The Human Genome Project : An American Geneticist

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The human genome project has its origins in the mid-1980s, but its intellectual roots stretch back further. Alfred Sturtevant an American geneticist created the first Drosophila gene map in 1911. In 1953, Francis Crick and James Watson discovered the double helical structure of the DNA molecule. This discovery was the first crucial step in molecular genome analysis, and in much of the molecular biological research of the last half-century. In the mid-1970s, Frederick Sanger developed techniques to sequence DNA and with this development the idea of analyzing the entire human genome was first proposed by a few academic biologists. The early genome project was established in 1987 and in 1988, Congress funded both the National Institute of Health and the Department of Energy to embark on further exploration of this concept. In 1990 the initial plans for the project were drawn up and made public through a joint research plan, “Understanding Our Genetic Inheritance: The Human Genome Project, The First Five Years, FY 1991-1995.” (NIH, 2012). This initial research plan set out specific goals for the first five years of what was to then predicted to be a 15-year research effort (NIH, 2012). In 2001, the Human Genome Project published its results showing a 90 percent complete sequence of all three billion base pairs in the human genome (NIH, 2012).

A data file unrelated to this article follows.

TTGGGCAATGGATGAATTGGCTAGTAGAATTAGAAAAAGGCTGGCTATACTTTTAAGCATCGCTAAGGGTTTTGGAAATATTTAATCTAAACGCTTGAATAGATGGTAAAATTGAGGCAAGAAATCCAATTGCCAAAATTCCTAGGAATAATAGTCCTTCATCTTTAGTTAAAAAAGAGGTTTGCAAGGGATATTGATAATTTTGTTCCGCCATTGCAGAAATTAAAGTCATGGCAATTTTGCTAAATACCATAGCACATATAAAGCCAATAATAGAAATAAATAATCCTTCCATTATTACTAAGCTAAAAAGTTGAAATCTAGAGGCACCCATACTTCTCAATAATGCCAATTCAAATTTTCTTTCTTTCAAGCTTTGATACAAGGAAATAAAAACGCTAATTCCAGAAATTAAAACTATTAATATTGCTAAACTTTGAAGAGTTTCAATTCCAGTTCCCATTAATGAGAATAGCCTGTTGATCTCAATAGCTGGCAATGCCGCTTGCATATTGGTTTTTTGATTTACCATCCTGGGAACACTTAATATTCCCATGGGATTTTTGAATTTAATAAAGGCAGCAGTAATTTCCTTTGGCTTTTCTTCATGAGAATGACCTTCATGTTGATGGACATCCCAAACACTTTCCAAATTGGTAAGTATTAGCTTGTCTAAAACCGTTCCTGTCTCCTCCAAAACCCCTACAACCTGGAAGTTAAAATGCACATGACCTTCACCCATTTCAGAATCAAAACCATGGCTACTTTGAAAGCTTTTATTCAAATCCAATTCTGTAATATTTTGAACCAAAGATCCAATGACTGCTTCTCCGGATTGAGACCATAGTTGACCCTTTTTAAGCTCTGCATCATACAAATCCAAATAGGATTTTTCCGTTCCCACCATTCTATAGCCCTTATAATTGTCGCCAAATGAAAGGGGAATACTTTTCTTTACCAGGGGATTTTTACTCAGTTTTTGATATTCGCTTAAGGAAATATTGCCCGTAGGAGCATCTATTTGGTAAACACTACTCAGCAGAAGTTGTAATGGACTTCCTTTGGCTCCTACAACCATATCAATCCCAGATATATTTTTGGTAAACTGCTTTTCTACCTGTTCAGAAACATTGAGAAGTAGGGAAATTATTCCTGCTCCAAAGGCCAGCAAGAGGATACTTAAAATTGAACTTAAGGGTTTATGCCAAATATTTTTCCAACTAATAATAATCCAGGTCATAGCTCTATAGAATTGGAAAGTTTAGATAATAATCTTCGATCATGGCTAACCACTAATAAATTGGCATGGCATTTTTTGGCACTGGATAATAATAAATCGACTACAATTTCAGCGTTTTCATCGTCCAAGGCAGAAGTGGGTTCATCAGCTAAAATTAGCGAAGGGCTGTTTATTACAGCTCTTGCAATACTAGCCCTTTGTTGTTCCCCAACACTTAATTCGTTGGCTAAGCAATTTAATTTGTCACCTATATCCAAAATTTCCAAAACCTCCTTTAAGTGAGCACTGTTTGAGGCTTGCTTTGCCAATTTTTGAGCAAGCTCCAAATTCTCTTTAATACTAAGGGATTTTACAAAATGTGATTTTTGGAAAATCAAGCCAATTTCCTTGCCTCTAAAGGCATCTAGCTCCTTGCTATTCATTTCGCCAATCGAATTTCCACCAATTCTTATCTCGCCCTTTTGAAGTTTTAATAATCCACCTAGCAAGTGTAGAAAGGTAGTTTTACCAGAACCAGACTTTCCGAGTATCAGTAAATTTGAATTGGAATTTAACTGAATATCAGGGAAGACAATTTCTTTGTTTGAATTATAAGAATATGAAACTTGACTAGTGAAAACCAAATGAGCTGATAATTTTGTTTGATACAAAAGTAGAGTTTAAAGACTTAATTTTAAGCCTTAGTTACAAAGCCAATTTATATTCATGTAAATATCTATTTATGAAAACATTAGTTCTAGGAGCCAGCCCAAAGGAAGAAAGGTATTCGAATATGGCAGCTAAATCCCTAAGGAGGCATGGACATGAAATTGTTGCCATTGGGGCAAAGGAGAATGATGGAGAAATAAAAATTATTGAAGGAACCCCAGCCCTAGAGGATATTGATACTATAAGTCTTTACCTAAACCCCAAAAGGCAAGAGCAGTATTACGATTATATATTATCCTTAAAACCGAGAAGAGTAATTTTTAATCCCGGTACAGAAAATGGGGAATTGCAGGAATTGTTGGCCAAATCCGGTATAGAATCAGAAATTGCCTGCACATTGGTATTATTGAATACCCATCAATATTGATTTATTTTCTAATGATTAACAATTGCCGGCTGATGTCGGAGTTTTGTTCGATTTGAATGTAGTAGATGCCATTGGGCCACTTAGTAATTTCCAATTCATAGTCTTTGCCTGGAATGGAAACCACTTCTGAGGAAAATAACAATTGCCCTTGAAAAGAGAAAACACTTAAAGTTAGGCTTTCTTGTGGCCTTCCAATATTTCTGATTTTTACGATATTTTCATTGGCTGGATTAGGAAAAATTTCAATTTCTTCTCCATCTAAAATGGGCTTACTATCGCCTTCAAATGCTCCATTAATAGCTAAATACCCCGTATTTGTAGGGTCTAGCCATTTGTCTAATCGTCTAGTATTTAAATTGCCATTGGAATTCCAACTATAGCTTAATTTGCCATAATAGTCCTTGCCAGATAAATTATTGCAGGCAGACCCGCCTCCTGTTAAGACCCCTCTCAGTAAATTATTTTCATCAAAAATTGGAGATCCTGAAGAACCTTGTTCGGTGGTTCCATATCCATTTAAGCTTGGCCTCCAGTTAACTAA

The HGP employed a two-phase approach to uncover the human genome sequence. The first phase used DNA shotgun

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